Naturally, I am obliged to the right hon. Gentleman for his offer to talk this over with me. May I ask him whether he does not agree with me when I say that British owners are really "up against it" in this matter? It is not a question of being unreasonable and trying to make more profit, but a question of trying to make enough profit to make the thing work at all. The right hon. Gentleman is going to drive them clean out of business if he goes on with this attitude.

I agree it is not a case of these people being rapacious or trying to get an undue amount of profits, but on the other hand I should not like to commit myself or the Government to the view that they will be driven out of business. I prefer that this thing should be looked at in the light of the figures, as I suggested to the hon. Member.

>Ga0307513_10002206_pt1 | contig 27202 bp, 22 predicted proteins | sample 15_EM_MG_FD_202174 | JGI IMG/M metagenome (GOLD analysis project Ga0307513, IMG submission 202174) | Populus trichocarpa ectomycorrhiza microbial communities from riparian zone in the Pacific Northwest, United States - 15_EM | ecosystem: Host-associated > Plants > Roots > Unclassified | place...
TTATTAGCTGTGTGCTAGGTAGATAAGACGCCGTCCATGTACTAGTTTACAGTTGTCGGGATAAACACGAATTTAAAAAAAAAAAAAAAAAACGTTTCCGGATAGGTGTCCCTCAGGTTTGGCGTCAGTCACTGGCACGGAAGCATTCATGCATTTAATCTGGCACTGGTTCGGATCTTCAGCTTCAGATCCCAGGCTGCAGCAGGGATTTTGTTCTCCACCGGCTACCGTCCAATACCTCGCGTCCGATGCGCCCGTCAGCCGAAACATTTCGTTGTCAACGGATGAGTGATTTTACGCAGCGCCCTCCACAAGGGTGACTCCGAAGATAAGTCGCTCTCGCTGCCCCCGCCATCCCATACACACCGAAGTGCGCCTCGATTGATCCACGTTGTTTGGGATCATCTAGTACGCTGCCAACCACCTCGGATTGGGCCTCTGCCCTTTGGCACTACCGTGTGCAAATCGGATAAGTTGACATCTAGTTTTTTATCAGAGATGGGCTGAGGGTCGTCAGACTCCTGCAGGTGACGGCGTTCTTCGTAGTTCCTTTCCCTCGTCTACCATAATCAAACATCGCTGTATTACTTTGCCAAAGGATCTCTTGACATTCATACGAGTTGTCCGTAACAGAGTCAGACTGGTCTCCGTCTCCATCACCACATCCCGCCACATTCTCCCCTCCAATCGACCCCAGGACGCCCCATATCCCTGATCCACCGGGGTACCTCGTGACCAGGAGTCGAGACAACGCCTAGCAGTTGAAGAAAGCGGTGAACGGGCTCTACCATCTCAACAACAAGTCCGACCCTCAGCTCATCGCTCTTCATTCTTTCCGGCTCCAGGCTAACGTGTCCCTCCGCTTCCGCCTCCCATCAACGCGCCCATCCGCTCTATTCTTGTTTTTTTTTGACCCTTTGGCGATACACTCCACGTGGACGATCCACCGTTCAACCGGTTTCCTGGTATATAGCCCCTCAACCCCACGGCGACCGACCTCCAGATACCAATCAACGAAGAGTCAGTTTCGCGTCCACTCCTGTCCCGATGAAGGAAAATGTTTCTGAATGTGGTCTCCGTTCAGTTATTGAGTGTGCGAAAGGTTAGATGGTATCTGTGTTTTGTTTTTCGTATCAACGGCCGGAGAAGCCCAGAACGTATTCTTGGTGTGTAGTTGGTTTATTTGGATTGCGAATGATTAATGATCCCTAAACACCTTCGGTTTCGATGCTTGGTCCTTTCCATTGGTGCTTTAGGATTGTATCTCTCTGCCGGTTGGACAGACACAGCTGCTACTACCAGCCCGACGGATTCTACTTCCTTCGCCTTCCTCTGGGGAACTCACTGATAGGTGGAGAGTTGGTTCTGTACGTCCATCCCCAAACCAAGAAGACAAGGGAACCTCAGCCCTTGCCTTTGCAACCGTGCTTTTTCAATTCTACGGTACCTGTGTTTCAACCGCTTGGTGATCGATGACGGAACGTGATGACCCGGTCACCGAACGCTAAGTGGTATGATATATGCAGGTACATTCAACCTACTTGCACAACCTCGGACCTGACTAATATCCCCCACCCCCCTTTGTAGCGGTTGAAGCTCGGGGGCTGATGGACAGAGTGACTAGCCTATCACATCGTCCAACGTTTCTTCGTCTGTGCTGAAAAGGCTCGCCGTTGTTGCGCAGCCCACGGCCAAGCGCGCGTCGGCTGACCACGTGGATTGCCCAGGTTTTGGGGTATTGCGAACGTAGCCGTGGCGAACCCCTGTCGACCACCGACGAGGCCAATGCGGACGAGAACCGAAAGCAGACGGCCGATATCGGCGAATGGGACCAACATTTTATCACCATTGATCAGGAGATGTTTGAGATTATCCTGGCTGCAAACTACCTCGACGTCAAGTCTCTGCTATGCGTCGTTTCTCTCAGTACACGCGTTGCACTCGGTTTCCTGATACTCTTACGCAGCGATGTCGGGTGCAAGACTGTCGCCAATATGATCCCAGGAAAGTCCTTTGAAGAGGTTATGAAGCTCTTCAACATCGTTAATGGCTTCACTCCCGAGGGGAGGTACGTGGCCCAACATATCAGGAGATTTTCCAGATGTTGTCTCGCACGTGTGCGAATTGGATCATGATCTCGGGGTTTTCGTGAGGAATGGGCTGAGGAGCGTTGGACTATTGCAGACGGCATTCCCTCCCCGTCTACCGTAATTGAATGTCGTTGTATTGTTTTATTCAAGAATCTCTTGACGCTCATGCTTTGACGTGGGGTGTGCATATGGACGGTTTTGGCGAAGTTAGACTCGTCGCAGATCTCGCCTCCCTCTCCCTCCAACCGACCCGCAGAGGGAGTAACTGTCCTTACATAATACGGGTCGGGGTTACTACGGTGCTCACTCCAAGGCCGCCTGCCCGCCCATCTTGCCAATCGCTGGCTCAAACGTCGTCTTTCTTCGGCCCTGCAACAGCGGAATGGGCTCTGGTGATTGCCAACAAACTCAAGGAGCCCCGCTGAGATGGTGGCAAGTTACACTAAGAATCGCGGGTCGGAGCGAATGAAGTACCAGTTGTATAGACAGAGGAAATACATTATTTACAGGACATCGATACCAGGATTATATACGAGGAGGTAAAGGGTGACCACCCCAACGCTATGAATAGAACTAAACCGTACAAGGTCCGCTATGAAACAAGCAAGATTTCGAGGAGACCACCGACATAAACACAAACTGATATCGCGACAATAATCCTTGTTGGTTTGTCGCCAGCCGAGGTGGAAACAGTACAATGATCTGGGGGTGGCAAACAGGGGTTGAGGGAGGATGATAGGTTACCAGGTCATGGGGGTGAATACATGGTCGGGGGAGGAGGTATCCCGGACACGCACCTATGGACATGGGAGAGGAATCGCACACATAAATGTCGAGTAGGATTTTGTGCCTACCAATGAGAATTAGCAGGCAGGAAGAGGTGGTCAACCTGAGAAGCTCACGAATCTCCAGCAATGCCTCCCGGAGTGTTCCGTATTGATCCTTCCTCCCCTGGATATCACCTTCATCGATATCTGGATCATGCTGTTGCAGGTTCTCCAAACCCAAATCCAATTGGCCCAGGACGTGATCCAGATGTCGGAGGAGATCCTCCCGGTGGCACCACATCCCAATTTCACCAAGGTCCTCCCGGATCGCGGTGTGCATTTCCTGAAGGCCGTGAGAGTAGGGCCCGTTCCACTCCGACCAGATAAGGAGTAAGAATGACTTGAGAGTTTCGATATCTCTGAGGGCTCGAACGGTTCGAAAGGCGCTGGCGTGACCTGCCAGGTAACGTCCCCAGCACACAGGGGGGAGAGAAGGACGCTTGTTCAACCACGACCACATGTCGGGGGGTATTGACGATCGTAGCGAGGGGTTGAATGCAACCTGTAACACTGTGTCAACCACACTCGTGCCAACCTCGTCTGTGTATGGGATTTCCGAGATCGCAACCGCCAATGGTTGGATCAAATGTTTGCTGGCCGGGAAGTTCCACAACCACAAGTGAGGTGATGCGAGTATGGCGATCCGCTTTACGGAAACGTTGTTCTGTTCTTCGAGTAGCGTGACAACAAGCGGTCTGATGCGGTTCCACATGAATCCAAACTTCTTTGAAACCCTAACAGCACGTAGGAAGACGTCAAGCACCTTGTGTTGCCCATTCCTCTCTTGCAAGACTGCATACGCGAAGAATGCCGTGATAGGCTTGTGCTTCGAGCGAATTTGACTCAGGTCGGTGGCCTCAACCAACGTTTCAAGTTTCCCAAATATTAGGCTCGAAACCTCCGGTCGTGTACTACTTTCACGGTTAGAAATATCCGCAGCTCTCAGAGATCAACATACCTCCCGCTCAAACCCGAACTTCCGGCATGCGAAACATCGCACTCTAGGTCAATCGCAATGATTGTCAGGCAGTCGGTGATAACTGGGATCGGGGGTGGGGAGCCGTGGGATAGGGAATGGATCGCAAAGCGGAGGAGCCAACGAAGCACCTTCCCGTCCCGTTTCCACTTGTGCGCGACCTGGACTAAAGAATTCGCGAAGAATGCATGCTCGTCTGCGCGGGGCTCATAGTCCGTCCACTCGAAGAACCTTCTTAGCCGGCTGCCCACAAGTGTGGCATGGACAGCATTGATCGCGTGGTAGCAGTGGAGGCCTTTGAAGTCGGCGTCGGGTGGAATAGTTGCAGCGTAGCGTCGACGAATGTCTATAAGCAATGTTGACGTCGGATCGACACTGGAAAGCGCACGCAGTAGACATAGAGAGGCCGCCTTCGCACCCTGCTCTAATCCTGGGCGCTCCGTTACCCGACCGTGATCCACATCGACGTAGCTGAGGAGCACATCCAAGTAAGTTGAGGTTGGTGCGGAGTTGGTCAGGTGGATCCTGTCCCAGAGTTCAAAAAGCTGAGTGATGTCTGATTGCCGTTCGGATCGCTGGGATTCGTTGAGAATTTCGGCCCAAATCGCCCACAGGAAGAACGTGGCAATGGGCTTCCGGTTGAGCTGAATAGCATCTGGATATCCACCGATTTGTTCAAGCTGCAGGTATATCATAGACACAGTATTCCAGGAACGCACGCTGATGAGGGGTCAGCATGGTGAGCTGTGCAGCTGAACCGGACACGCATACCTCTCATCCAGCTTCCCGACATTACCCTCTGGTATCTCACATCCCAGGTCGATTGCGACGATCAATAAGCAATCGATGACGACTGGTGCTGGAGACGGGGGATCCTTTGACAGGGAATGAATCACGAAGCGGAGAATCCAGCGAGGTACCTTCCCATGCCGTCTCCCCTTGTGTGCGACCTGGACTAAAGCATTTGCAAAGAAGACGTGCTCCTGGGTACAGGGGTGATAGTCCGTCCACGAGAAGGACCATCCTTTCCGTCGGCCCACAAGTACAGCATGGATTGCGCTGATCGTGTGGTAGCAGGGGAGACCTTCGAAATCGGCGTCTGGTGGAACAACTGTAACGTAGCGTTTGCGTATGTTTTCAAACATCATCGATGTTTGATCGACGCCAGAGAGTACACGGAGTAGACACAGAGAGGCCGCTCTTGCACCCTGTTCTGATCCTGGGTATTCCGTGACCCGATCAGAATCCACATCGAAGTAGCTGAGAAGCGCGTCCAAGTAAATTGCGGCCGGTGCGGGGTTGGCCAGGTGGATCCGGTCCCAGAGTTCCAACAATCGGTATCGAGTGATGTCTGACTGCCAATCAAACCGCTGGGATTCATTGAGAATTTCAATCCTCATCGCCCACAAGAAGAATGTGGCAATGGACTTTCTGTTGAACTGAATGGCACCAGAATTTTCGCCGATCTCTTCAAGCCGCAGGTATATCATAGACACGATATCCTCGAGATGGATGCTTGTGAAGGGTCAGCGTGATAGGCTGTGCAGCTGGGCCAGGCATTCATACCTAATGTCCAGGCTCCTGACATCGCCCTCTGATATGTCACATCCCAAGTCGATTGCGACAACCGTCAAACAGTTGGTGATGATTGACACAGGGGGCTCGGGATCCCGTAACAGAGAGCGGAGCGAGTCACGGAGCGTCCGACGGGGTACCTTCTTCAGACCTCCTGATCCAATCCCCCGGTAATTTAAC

10.29 p.m.

I think my hon. Friend the Member for Midlothian and Peebles, Northern (Lord John Hope) put a very fair question to the President, and the President, in a lot of verbiage, seems to have talked all round without giving any definite answer whatsoever. This question of the purchase of timber or, that in which I am more particularly interested, the shipping of timber which has been purchased, has long been a matter of great interest to many hon. Members of this House. What the right hon. Gentleman has not told us is really the crucial point; that is, how is the timber purchased.

There are two methods of purchase. One method is to purchase the timber "free on board"—that is to say, placed on board a ship at the point of loading, in which case, the chartering of the ship is the affair of the purchaser. In that case, we, as purchasers, can every time insist on a British ship being used, or a ship which is chartered by us. If, on the other hand, it is purchased by the c.i.f. method, that is, "cost insurance free," the seller has the right to nominate a ship, to load the timber on that ship, and to take it to its destination for unloading in this country.